The Congressional decision to cut SNAP dollars (formerly known as food stamps) starting November 1 makes Halloween especially scary this year. The government shutdown meant no one was minding the store at the CDC to address last week's salmonella outbreak. Meanwhile, the food industry has upwards of $2 billion to market junk food and sugar-laden cereals and sodas to kids. So how do we get back to accessible, healthy and sustainable food?
This Thursday, bite into something real -- Food Day. Sponsored by the Center for Science in the Public Interest, Food Day, now in its third year, is modeled on Earth Day and draws on some of that vintage hippie activism. There's Food Day parties galore but they're all about taking back our food system with real get-out-in-the-street stuff and returning to real food -- like apples. When's the last time you ate a real one? It's time to make friends again. Join one of the nation's Big Apple Crunch events -- sort of like fresh apple flash mobs. The crunch, the sweetness and the little bit of tart of real apples are better than you remember and they beat the panties off apple-flavored anything.
Food Day is also about real get-in-the kitchen stuff withLet's Get Cooking classes for kids. I do it through Common Threads, for my niece's Girl Scout troop, and it's always a blast. Connecting real kids with real food is profound and has lasting effects -- improved behavior, better school performance, increased sense of empowerment and self-esteem, healthier lives for themselves and their families. Well, who wouldn't want that?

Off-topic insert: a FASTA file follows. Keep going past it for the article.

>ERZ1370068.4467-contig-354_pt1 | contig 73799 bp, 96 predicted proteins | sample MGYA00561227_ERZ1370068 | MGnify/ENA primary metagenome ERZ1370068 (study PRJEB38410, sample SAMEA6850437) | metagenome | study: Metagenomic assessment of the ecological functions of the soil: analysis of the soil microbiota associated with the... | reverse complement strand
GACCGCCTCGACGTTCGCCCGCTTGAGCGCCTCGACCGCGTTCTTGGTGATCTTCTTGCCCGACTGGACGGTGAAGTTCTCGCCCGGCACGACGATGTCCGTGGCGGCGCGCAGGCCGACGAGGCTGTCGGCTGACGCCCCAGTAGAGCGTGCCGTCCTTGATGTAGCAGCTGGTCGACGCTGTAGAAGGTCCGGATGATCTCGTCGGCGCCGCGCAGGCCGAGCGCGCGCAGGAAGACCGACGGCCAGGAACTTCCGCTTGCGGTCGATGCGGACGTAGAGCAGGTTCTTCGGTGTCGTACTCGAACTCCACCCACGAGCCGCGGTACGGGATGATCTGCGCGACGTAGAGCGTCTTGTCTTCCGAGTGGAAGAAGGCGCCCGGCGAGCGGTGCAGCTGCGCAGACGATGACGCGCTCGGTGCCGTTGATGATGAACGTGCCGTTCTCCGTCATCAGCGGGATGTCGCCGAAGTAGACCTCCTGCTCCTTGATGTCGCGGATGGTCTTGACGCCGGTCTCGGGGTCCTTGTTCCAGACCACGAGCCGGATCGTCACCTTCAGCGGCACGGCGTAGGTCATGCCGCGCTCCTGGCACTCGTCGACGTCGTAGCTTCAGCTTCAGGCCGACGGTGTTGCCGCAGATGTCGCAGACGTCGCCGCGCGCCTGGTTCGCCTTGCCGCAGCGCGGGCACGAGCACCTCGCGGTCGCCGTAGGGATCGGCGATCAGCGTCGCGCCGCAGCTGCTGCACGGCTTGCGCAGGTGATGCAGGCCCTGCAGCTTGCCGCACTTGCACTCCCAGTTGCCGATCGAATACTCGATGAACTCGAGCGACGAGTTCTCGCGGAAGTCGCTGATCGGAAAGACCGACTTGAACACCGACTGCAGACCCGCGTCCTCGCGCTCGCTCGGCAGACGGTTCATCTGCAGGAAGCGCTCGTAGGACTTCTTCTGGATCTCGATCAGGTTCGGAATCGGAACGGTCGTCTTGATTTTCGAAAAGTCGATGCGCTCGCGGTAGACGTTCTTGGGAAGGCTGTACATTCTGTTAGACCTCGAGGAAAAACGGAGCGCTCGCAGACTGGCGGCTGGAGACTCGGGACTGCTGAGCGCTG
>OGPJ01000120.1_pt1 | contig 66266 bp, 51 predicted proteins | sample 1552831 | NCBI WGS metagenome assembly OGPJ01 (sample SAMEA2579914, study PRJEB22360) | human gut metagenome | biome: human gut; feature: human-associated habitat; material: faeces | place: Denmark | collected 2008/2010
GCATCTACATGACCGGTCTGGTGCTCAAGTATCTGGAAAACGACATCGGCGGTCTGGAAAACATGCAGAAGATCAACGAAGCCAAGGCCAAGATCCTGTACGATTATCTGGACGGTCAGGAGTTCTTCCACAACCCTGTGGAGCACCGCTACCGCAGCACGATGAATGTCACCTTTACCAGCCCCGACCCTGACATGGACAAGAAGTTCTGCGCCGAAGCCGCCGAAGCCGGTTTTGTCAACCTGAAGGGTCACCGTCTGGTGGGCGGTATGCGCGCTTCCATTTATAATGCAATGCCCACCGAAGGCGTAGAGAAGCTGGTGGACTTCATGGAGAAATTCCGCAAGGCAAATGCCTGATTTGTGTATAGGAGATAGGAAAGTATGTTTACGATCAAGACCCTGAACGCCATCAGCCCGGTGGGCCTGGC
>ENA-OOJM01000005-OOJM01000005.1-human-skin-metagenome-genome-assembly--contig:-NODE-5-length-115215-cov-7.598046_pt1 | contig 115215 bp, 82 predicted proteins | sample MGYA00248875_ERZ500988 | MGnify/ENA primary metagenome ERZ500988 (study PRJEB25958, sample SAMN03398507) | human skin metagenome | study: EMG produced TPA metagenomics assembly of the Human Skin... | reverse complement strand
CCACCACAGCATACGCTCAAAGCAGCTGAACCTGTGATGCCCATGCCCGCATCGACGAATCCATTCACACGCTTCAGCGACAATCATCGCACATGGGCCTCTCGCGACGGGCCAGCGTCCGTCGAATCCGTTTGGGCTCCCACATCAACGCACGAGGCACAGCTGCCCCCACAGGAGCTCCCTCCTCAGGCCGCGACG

CSPI advocates making food basics part of the school curriculum. I'm all for teaching food basics at home. Until the advent of Big Food, it's how we all used to learn where food came from, how to source, preserve and prepare it, how to value it. And when pumpkin flavored lattes outsell real seasonal pumpkin, we can all do with some remedial lessons about real food. Cooking together is a great family activity requiring no Food Network chef. Learn together. Everyone can be participate and there's a built-in reward -- sitting down together for a spectacular, satisfying home-cooked meatless meal you've prepared yourselves. It's about connecting to real food -- at any age.
It's going to take more than a day to change our food system, especially with the federal government outgunned by food manufacturers. Change starts with an apple, with Food Day, with you.
Scrambled Eggs with Sweet Potato Hash
Food Day worked with CSPI's culinary director Kate Sherwood for recipes to get kids cooking. Swap tofu for egg and it's vegan. Either way, it's simple enough for a child -- or you -- to make. It's not a McAnything. It's totally real food.
1 small sweet potato (about 1/2 lb.), peeled
1 teaspoon extra-virgin olive oil
1/2 cup chopped bell pepper (any or all colors)
1/4 cup chopped onion or scallion
1 large whole egg or 4 ounces tofu
1 tablespoon non-fat, low-fat milk or nondairy milk
1 pinch kosher salt
Sweet potatoes are hard to cut because they are so firm but a few minutes in the microwave will soften them enough so that they are easy to cut. Microwave the potato for 2 to 3 minutes to soften then run under cold water to cool.
Cut the potato into cubes. In a medium, nonstick skillet, heat the oil over medium heat. Sauté the potato, peppers, and onions until potatoes are tender, 3-5 minutes.
In a bowl, whisk the eggs or tofu together with milk, and salt.
Move the sweet potato, pepper and onion onto a plate. Pour the egg or tofu into the skillet and stir constantly with a wooden spoon or rubber spatula until the mixture is heated through and clumps together.
Makes 1 serving.